Down with a world in which the guarantee that we will not die of starvation has been purchased with the guarantee that we will die of boredom (Situationist graffiti, 1967)
I came across this quote today, and
[Pause. Go ahead. Grab a coffee. Take a bathroom break. This goes on for about fifteen minutes.]
Obviously, I meant to write I came across this quote today, and IT ATE MY BRAIN. I should not be allowed to read quotes like that at a time of year when I am already fantasizing about doing things like taking up jazz flute, quitting my job, and making a living selling clothing and accessories made out of recycled neckties in a touristy hippie town on the west coast somewhere.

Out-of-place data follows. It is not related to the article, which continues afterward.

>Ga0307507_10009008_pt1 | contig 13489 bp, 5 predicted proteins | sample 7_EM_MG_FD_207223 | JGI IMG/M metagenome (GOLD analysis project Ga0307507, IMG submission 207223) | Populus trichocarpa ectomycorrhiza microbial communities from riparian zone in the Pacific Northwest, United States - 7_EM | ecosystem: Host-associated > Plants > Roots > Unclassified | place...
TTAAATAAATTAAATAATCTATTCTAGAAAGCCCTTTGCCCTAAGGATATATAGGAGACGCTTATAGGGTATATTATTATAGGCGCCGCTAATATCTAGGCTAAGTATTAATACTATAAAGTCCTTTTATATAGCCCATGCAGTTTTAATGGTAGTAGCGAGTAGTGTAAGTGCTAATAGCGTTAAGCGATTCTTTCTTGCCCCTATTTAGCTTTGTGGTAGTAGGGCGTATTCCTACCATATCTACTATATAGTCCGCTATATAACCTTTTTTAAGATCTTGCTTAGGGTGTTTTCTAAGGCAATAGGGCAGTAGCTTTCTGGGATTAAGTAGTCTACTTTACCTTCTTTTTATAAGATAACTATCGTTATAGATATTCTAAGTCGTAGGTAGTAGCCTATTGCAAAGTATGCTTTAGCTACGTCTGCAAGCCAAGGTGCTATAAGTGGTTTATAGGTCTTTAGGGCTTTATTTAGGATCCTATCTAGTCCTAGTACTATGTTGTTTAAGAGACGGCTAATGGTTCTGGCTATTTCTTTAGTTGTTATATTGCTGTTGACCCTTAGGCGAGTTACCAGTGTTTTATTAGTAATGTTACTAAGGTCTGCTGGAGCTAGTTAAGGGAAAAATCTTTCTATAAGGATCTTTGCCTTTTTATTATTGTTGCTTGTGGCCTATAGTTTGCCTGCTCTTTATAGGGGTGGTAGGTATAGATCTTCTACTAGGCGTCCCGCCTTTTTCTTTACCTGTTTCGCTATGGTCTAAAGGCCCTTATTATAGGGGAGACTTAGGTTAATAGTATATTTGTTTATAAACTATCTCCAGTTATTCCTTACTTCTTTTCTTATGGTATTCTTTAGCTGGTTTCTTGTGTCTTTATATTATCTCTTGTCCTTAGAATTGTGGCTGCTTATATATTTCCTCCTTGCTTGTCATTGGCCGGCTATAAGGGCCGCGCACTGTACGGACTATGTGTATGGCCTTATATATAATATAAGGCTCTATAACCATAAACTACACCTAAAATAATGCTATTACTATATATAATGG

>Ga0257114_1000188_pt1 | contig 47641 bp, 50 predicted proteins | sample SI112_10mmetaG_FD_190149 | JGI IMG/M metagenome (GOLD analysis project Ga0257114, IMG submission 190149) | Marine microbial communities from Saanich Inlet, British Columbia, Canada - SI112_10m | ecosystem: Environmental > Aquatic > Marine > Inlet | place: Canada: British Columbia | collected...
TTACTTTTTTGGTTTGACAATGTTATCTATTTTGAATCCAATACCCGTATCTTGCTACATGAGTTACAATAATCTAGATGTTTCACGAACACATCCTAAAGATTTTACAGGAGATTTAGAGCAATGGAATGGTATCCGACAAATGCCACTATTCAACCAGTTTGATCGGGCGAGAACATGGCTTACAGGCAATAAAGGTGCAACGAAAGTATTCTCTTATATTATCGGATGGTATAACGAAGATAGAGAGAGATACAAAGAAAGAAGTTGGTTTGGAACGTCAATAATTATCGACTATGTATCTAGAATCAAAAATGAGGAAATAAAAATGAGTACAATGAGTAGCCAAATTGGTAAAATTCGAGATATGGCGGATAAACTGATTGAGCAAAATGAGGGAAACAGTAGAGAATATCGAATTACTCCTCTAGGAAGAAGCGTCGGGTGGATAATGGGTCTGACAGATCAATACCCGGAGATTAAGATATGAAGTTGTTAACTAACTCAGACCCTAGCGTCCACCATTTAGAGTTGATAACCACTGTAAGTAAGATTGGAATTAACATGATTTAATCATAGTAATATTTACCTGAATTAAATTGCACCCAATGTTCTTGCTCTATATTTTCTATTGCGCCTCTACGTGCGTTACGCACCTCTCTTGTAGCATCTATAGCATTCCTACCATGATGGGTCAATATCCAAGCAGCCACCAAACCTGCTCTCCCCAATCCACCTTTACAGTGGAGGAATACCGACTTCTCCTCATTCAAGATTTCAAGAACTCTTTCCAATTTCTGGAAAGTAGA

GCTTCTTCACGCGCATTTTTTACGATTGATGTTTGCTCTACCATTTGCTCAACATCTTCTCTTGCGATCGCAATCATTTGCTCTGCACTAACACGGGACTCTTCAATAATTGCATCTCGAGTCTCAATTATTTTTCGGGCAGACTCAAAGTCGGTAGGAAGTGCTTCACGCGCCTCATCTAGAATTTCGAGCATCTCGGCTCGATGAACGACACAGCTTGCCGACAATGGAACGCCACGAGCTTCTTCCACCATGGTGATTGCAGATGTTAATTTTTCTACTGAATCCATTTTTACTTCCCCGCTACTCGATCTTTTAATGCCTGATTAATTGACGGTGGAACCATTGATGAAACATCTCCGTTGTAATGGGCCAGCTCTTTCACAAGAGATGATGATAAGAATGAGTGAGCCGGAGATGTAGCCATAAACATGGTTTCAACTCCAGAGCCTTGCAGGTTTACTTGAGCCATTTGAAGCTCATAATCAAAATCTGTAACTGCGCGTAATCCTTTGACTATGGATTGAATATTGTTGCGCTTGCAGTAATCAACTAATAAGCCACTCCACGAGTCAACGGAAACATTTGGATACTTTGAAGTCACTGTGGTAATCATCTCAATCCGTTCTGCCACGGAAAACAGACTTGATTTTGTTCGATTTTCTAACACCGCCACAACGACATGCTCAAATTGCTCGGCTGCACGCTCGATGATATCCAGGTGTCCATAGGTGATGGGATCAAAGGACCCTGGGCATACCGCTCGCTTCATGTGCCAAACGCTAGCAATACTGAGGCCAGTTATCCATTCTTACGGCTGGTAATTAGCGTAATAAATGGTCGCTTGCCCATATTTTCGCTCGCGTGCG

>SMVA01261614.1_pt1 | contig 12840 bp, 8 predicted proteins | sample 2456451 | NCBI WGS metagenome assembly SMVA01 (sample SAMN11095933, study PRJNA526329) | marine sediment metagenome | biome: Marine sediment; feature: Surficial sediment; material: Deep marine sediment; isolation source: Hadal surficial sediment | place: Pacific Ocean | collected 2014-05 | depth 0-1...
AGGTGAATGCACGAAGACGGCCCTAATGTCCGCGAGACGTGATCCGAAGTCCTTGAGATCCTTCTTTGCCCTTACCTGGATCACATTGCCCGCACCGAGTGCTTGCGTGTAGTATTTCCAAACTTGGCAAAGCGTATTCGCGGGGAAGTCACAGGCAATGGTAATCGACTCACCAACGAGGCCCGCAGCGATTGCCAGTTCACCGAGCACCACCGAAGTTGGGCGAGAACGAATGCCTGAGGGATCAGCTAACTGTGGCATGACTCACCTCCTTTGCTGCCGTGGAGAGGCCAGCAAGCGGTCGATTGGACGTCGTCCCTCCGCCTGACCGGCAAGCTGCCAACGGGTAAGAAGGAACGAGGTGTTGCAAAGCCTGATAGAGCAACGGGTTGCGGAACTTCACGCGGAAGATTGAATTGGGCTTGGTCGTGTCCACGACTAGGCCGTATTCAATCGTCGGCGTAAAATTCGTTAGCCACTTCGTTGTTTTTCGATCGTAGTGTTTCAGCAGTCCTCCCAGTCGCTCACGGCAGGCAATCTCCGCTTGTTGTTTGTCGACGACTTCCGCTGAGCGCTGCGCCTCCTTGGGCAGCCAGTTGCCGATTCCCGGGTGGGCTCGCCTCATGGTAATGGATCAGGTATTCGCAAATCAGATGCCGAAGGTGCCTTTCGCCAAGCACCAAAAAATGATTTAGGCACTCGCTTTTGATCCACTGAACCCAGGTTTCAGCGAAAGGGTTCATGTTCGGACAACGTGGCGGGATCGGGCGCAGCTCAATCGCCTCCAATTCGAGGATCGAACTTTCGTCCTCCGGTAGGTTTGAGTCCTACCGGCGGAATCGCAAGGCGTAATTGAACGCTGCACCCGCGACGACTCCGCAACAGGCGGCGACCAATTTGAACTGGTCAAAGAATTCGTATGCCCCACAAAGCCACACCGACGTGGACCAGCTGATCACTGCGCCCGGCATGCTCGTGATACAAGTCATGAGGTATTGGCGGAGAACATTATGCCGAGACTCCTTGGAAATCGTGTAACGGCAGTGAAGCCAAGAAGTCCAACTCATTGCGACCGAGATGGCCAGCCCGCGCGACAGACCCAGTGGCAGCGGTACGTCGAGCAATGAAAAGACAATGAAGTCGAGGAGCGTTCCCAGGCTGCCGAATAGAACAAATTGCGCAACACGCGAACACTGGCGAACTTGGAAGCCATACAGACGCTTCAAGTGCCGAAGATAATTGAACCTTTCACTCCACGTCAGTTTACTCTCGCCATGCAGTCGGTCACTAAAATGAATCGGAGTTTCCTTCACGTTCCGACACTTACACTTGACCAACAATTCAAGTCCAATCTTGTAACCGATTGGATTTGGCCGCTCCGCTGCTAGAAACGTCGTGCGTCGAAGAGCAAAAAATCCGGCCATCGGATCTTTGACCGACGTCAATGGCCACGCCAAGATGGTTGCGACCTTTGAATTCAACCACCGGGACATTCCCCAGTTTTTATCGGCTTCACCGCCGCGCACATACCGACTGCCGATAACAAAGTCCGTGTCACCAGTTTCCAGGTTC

I read those words and thought, Holy crap, that situationist was SO right. I need to go live in a one-room cabin in the woods, grow my own vegetables, buy a goat, and name it Daphne.
I do not really know what I would do with a goat, because I could never kill the thing. I guess I could milk it, but that whole tugging-on-another-animal's-nipples thing strikes me as kind of weird. Of course, I am a dairy-ingesting hypocrite. Maybe I could get the Palinode to do the milking while I build a windmill or something.
My lack of starvation does not mean that I am dying of boredom, though, but it is true that I have to actively seek stimulation that satisfies me to stave it off. I find that we are bombarded with so much unnecessary stimulus through television, radio, the internet, print media, work environments, etcetera that we grow bored of the constant agitation.
I create messages to take charge of my place here, take back my stake in my own environment, fight media with media on the new plane, so to speak.
I guess I could still take up jazz flute and get a goat. Do goats like jazz flute?
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